Thirdly, and finally, some managers feel they do not have the time to have these conversations. I view most things in business from a cost versus benefit standpoint. However, one difference in my version of cost versus benefit is that I believe in viewing an organisation as a holistic system. In other words, we cannot just examine cost versus benefit from a profit or performance viewpoint. We also have to include more intangible costs and benefits. These include such things as levels of trust and engagement of key staff and stakeholders, the morale of team members, the well-being of the individuals within the organisation, the environment and perhaps the planet as a whole. It is only when we can appreciate the cost or benefit to these more intangible and less measurable aspects of our organisation that we can begin to ascertain the real benefit of these conversations.

For example, we have observed on numerous occasions that a one-hour strategic and reflective conversation have a benefit (or return on investment of resources — time, money, personnel) in terms of engagement, role clarity, motivation, performance and ethical behaviour, that far supersedes that initial one hour ‘investment’. Conversely, we have also observed numerous examples, unfortunately in greater numbers than my previous sentence, where the lack of a strategic and reflective conversation has deleterious and sometimes disastrous consequences for an organisation.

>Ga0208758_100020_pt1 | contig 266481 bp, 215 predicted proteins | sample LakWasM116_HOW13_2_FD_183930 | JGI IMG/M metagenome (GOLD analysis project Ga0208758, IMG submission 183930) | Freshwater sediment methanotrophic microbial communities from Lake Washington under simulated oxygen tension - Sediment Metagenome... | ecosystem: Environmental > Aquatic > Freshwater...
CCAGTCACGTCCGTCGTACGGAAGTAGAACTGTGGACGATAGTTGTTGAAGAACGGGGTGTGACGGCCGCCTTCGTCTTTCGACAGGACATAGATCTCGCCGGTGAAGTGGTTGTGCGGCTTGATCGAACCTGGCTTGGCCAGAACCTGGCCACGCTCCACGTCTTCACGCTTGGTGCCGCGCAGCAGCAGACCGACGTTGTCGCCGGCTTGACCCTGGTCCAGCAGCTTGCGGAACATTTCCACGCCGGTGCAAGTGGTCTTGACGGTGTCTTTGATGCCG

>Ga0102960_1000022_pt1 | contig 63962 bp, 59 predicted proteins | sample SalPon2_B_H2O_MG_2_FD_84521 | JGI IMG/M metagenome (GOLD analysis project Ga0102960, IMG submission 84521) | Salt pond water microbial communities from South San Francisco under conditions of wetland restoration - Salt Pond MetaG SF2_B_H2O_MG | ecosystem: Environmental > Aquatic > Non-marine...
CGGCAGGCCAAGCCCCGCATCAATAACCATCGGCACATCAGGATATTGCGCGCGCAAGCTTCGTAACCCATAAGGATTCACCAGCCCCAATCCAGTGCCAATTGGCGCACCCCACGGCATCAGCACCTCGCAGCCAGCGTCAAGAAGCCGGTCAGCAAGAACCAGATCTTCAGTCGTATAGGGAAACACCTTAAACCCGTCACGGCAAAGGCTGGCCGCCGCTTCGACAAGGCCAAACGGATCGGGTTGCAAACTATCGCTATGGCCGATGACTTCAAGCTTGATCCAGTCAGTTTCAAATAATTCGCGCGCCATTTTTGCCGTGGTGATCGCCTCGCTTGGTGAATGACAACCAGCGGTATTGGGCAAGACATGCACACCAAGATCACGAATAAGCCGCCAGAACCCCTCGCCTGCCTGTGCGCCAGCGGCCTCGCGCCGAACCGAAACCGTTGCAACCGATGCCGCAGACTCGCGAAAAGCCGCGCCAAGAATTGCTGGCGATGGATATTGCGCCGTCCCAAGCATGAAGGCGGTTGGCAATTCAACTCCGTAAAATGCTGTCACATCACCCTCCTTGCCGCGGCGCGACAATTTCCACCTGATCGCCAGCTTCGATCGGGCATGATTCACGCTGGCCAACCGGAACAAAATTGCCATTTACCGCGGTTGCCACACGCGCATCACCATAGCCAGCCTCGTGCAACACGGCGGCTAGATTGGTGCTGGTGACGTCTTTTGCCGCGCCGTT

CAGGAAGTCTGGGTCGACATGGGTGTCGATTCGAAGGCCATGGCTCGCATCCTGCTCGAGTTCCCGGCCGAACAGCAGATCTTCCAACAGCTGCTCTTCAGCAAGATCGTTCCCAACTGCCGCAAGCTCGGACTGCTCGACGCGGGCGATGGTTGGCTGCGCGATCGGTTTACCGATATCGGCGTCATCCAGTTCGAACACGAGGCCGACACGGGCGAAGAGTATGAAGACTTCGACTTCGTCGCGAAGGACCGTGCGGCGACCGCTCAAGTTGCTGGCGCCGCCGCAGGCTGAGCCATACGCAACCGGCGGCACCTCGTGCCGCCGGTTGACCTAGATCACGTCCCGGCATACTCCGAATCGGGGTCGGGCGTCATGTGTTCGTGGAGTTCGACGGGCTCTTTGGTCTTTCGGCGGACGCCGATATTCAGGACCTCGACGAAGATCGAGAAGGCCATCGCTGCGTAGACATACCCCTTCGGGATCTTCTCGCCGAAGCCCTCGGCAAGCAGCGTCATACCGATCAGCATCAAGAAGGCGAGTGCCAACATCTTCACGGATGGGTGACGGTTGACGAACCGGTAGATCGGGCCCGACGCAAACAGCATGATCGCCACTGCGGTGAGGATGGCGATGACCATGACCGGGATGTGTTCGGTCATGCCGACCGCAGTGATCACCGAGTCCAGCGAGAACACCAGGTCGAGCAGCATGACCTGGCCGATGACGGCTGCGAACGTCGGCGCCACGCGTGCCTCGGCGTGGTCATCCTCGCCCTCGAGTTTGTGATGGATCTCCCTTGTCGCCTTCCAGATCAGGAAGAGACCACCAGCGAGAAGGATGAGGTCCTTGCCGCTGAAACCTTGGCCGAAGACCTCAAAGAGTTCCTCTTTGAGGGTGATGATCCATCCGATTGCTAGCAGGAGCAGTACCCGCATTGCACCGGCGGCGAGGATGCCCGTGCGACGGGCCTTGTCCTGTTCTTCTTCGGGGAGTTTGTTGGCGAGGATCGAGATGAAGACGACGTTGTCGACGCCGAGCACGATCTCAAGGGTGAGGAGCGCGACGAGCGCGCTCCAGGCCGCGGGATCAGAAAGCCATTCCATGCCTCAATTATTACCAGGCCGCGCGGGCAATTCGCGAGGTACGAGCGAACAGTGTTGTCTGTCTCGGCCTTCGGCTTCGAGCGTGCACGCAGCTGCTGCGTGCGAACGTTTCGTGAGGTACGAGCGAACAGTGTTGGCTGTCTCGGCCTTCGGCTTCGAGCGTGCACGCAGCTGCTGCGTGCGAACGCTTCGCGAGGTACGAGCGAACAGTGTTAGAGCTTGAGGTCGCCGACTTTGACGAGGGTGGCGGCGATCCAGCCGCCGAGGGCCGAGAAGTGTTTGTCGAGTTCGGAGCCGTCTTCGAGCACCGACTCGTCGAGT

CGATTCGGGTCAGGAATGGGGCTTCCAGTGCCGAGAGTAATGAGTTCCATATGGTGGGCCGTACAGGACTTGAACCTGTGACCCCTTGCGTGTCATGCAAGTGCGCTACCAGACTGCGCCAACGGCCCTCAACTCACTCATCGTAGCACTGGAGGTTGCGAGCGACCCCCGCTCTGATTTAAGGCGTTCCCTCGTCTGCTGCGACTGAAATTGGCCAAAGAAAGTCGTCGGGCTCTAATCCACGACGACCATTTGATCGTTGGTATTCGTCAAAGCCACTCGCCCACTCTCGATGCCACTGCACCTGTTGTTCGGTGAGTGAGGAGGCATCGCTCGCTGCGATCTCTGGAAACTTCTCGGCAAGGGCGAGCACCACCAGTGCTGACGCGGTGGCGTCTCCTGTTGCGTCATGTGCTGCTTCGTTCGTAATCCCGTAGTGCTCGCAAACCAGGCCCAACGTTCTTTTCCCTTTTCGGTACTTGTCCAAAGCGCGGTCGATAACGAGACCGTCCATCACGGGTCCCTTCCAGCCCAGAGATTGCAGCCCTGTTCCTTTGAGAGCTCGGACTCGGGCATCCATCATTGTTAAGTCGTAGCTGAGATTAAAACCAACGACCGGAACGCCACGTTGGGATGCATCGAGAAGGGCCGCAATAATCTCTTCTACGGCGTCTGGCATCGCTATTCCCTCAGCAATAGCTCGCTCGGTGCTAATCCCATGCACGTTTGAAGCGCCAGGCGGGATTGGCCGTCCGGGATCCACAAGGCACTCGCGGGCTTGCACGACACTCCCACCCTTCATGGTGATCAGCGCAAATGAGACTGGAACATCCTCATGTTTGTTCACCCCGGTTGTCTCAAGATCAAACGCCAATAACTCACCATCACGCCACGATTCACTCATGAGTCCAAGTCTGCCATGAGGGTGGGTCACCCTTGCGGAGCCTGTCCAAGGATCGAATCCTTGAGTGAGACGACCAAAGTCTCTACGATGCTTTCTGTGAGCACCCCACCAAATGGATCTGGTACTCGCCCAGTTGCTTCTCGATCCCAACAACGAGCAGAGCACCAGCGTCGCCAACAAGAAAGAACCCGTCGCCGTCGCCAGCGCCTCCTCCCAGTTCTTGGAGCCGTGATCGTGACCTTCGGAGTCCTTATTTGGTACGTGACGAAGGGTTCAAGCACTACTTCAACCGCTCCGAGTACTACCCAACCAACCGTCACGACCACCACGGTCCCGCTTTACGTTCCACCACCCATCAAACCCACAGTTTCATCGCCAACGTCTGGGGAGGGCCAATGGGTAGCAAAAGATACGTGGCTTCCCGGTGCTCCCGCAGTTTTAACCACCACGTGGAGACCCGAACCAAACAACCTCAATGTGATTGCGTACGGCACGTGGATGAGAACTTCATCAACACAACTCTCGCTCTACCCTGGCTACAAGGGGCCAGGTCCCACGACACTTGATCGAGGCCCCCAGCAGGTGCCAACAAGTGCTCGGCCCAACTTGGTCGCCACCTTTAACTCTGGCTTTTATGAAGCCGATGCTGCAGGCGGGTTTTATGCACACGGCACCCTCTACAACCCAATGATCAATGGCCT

The irony is, in our experience, most managers are astute enough to know when one of these conversations needs to occur. The real question is: are they prepared to endure short-term discomfort for the long-term benefit of the organisation?

In summary, to build organisational capacity to have strategic and reflective conversations:

  • Support managers and staff to work on their own psychology around their individual conflict aversion and lead by example.
  • Invest in training and skills development programs so that members feel equipped with the required skill set in order to have these conversations.
  • Be disciplined. Develop the discipline to realise that a one-hour conversation, as difficult and challenging as it may be, could potentially save you and/or the organisation a far less desirable outcome.

 

 


By True North Learning Director and Senior Facilitator: Errol Amerasekera

What is the current health status of your organisation?